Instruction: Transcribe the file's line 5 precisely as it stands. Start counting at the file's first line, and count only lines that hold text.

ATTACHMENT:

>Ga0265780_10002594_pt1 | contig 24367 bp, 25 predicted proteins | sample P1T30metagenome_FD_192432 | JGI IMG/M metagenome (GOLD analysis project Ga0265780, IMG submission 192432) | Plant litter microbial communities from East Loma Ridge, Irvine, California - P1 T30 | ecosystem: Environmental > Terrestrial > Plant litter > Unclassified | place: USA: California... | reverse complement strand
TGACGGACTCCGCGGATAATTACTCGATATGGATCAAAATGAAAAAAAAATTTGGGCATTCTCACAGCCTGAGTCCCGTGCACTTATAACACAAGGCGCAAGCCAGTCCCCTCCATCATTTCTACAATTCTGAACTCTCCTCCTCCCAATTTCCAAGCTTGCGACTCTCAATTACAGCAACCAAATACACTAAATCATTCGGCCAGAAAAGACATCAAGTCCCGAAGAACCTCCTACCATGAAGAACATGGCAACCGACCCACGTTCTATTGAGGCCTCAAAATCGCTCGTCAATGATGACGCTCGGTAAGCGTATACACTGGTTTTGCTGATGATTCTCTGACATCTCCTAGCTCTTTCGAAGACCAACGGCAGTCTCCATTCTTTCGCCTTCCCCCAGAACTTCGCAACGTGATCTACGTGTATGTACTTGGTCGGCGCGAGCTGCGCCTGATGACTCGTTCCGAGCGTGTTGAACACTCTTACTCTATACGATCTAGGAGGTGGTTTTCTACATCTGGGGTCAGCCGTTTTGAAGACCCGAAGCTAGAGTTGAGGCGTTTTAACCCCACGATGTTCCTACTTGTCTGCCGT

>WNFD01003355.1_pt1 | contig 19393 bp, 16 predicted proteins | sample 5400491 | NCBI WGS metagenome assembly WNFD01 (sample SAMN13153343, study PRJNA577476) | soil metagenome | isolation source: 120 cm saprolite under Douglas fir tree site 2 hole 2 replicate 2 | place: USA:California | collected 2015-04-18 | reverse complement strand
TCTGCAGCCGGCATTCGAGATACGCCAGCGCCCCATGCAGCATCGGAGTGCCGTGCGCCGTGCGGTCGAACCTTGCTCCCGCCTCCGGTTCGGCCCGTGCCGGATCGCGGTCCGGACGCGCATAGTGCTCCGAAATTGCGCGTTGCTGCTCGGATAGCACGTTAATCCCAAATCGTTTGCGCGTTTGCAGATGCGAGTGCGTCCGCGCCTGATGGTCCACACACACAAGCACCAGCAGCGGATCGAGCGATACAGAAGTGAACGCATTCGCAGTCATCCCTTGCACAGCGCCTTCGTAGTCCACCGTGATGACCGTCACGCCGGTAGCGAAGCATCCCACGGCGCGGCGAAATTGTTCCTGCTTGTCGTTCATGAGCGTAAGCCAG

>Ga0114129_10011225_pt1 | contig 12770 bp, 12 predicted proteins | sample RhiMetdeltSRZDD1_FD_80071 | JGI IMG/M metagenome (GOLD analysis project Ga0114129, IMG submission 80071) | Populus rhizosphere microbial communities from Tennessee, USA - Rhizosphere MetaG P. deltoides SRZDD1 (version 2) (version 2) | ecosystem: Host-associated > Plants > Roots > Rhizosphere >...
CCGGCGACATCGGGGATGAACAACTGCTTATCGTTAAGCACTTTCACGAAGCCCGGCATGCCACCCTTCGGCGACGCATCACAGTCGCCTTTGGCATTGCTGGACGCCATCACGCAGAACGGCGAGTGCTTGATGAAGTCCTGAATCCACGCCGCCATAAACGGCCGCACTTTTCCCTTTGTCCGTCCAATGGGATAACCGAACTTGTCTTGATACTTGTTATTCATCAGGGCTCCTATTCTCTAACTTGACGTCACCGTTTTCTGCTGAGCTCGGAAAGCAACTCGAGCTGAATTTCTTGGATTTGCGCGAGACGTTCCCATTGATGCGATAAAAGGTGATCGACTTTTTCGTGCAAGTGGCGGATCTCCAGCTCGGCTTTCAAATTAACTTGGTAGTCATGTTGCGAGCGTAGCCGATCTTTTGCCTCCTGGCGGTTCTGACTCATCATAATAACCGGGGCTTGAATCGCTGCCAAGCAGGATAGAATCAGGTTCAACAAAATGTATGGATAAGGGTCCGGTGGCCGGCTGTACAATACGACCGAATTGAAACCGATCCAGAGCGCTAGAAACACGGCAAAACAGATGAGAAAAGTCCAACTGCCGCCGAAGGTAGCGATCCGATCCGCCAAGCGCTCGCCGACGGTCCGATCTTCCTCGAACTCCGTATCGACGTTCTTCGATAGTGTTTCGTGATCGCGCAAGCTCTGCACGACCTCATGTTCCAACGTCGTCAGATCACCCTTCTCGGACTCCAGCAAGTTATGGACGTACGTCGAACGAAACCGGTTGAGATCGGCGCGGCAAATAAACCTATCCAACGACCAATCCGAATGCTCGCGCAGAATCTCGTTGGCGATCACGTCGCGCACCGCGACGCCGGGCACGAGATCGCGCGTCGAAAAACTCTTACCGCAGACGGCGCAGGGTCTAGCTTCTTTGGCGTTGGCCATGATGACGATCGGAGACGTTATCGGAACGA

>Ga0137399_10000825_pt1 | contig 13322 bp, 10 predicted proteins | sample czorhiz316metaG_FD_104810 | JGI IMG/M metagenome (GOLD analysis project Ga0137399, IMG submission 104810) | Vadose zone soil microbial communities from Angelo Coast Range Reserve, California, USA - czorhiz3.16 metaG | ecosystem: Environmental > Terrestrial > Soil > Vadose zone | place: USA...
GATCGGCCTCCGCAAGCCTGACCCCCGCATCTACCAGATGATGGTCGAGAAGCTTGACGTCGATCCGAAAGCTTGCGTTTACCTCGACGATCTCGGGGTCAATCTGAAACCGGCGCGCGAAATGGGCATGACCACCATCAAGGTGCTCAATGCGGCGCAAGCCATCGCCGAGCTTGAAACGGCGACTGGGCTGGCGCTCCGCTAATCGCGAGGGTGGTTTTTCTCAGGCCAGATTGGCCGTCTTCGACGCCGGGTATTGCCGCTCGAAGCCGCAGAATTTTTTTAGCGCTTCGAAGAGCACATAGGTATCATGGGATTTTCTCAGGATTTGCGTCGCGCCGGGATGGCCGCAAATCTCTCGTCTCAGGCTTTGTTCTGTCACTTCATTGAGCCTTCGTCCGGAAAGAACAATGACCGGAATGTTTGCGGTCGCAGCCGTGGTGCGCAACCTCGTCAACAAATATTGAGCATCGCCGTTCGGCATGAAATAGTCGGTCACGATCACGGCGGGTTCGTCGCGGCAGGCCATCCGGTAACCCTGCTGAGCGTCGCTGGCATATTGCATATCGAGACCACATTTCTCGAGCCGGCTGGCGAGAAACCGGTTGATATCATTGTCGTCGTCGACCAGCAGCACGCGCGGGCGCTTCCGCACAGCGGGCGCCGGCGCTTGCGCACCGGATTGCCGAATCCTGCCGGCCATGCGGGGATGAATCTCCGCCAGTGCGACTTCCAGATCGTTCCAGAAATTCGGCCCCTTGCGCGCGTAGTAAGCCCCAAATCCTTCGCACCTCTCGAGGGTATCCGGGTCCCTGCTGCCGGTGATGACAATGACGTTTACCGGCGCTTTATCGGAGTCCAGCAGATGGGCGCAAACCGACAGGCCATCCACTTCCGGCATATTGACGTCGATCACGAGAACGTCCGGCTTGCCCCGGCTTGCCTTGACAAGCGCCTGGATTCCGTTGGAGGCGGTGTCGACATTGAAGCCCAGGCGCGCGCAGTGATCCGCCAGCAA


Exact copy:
>Ga0114129_10011225_pt1 | contig 12770 bp, 12 predicted proteins | sample RhiMetdeltSRZDD1_FD_80071 | JGI IMG/M metagenome (GOLD analysis project Ga0114129, IMG submission 80071) | Populus rhizosphere microbial communities from Tennessee, USA - Rhizosphere MetaG P. deltoides SRZDD1 (version 2) (version 2) | ecosystem: Host-associated > Plants > Roots > Rhizosphere >...